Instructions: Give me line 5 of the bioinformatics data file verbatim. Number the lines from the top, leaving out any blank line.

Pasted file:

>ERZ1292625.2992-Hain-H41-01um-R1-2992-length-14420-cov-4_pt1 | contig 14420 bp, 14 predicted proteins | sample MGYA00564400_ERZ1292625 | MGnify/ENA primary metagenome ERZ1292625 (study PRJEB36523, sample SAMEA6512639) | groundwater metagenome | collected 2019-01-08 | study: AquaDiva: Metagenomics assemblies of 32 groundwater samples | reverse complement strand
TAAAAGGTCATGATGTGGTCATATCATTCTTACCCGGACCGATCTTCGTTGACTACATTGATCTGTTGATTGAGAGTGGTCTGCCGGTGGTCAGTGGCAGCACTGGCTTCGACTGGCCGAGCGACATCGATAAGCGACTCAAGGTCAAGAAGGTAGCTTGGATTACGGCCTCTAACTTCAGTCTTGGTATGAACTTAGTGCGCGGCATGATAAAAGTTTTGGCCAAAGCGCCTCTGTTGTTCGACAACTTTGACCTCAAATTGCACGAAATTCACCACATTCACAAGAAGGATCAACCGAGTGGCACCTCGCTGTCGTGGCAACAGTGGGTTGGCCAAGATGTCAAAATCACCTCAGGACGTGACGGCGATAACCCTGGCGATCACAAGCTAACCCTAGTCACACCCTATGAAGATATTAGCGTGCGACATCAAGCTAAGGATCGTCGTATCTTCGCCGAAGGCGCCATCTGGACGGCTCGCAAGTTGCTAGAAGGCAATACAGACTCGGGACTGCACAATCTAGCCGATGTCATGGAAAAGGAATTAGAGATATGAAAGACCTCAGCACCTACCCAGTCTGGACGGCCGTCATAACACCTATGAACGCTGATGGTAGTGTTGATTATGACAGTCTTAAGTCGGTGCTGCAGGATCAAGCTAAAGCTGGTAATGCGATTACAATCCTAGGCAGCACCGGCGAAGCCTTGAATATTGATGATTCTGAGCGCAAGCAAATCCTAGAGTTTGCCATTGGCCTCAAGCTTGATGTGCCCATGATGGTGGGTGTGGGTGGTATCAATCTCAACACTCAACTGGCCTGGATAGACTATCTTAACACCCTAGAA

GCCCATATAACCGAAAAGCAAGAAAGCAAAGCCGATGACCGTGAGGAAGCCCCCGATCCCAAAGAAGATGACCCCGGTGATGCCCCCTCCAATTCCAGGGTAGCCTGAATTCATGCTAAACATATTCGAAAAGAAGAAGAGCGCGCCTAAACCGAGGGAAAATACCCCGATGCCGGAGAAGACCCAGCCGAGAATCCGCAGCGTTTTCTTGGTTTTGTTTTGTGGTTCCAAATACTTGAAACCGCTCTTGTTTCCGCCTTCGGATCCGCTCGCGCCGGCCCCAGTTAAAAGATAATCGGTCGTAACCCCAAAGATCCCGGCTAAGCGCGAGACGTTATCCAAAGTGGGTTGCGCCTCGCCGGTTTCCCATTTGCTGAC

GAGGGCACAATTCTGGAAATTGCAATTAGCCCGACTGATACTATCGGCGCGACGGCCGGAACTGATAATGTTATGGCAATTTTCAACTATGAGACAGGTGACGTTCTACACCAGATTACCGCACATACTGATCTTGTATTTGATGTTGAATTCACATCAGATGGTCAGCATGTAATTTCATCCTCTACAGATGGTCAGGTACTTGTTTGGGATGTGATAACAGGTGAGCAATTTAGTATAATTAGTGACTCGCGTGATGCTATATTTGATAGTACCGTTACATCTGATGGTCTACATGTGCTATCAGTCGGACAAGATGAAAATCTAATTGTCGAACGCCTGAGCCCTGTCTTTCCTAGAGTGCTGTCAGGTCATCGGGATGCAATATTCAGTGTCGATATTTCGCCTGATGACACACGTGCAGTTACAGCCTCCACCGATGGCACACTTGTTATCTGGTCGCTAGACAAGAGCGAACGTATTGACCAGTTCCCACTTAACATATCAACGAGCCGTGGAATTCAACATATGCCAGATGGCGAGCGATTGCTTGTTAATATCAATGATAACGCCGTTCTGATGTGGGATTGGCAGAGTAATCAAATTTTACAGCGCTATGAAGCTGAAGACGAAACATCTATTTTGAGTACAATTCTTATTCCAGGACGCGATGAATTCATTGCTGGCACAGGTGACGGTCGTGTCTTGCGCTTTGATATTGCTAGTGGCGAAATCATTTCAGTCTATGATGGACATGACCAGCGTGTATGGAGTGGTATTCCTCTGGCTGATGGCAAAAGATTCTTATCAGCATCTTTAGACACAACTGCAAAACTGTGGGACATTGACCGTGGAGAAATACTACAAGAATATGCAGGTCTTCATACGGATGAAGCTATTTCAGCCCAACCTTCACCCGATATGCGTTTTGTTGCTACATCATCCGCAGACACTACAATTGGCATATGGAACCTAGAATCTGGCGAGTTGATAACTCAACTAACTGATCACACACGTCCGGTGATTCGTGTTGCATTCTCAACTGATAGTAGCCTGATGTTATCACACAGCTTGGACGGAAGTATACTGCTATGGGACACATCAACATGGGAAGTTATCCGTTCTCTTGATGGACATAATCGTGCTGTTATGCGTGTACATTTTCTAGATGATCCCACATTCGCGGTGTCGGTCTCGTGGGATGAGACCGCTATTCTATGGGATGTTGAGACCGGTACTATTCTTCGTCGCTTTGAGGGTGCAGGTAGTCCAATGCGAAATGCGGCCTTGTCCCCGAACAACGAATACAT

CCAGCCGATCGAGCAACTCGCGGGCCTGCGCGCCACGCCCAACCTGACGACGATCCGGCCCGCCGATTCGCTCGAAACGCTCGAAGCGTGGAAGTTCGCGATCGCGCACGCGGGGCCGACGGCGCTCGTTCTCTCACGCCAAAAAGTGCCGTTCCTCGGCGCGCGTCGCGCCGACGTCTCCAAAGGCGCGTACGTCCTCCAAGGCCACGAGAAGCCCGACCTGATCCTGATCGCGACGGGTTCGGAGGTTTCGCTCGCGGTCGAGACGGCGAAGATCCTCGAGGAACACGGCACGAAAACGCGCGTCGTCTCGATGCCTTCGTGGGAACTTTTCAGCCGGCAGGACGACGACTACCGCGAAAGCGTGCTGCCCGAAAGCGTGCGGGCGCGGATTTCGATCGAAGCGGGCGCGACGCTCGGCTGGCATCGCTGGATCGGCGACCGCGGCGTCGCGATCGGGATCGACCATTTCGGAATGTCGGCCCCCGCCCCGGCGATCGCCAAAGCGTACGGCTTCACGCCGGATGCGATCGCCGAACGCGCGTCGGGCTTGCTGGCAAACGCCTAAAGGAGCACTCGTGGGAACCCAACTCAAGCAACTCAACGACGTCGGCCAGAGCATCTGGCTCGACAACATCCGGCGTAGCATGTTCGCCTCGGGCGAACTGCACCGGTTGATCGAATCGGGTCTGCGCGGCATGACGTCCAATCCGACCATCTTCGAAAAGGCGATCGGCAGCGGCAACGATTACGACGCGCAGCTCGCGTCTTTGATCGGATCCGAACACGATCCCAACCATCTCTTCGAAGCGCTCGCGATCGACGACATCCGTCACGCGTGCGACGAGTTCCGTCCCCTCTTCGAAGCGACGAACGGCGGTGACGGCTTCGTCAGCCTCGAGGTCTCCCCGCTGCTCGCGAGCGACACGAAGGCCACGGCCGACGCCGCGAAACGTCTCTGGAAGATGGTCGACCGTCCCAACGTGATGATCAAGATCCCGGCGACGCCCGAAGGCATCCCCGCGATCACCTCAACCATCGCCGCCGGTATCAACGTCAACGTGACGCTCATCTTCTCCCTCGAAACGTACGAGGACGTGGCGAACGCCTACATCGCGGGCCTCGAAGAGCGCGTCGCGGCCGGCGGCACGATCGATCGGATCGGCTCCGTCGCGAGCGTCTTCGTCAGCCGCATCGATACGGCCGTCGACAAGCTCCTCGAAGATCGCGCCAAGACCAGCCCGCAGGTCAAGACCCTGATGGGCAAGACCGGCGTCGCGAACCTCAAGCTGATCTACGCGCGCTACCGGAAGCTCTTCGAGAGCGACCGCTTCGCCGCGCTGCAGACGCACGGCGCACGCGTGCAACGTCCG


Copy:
CCAGCCGATCGAGCAACTCGCGGGCCTGCGCGCCACGCCCAACCTGACGACGATCCGGCCCGCCGATTCGCTCGAAACGCTCGAAGCGTGGAAGTTCGCGATCGCGCACGCGGGGCCGACGGCGCTCGTTCTCTCACGCCAAAAAGTGCCGTTCCTCGGCGCGCGTCGCGCCGACGTCTCCAAAGGCGCGTACGTCCTCCAAGGCCACGAGAAGCCCGACCTGATCCTGATCGCGACGGGTTCGGAGGTTTCGCTCGCGGTCGAGACGGCGAAGATCCTCGAGGAACACGGCACGAAAACGCGCGTCGTCTCGATGCCTTCGTGGGAACTTTTCAGCCGGCAGGACGACGACTACCGCGAAAGCGTGCTGCCCGAAAGCGTGCGGGCGCGGATTTCGATCGAAGCGGGCGCGACGCTCGGCTGGCATCGCTGGATCGGCGACCGCGGCGTCGCGATCGGGATCGACCATTTCGGAATGTCGGCCCCCGCCCCGGCGATCGCCAAAGCGTACGGCTTCACGCCGGATGCGATCGCCGAACGCGCGTCGGGCTTGCTGGCAAACGCCTAAAGGAGCACTCGTGGGAACCCAACTCAAGCAACTCAACGACGTCGGCCAGAGCATCTGGCTCGACAACATCCGGCGTAGCATGTTCGCCTCGGGCGAACTGCACCGGTTGATCGAATCGGGTCTGCGCGGCATGACGTCCAATCCGACCATCTTCGAAAAGGCGATCGGCAGCGGCAACGATTACGACGCGCAGCTCGCGTCTTTGATCGGATCCGAACACGATCCCAACCATCTCTTCGAAGCGCTCGCGATCGACGACATCCGTCACGCGTGCGACGAGTTCCGTCCCCTCTTCGAAGCGACGAACGGCGGTGACGGCTTCGTCAGCCTCGAGGTCTCCCCGCTGCTCGCGAGCGACACGAAGGCCACGGCCGACGCCGCGAAACGTCTCTGGAAGATGGTCGACCGTCCCAACGTGATGATCAAGATCCCGGCGACGCCCGAAGGCATCCCCGCGATCACCTCAACCATCGCCGCCGGTATCAACGTCAACGTGACGCTCATCTTCTCCCTCGAAACGTACGAGGACGTGGCGAACGCCTACATCGCGGGCCTCGAAGAGCGCGTCGCGGCCGGCGGCACGATCGATCGGATCGGCTCCGTCGCGAGCGTCTTCGTCAGCCGCATCGATACGGCCGTCGACAAGCTCCTCGAAGATCGCGCCAAGACCAGCCCGCAGGTCAAGACCCTGATGGGCAAGACCGGCGTCGCGAACCTCAAGCTGATCTACGCGCGCTACCGGAAGCTCTTCGAGAGCGACCGCTTCGCCGCGCTGCAGACGCACGGCGCACGCGTGCAACGTCCG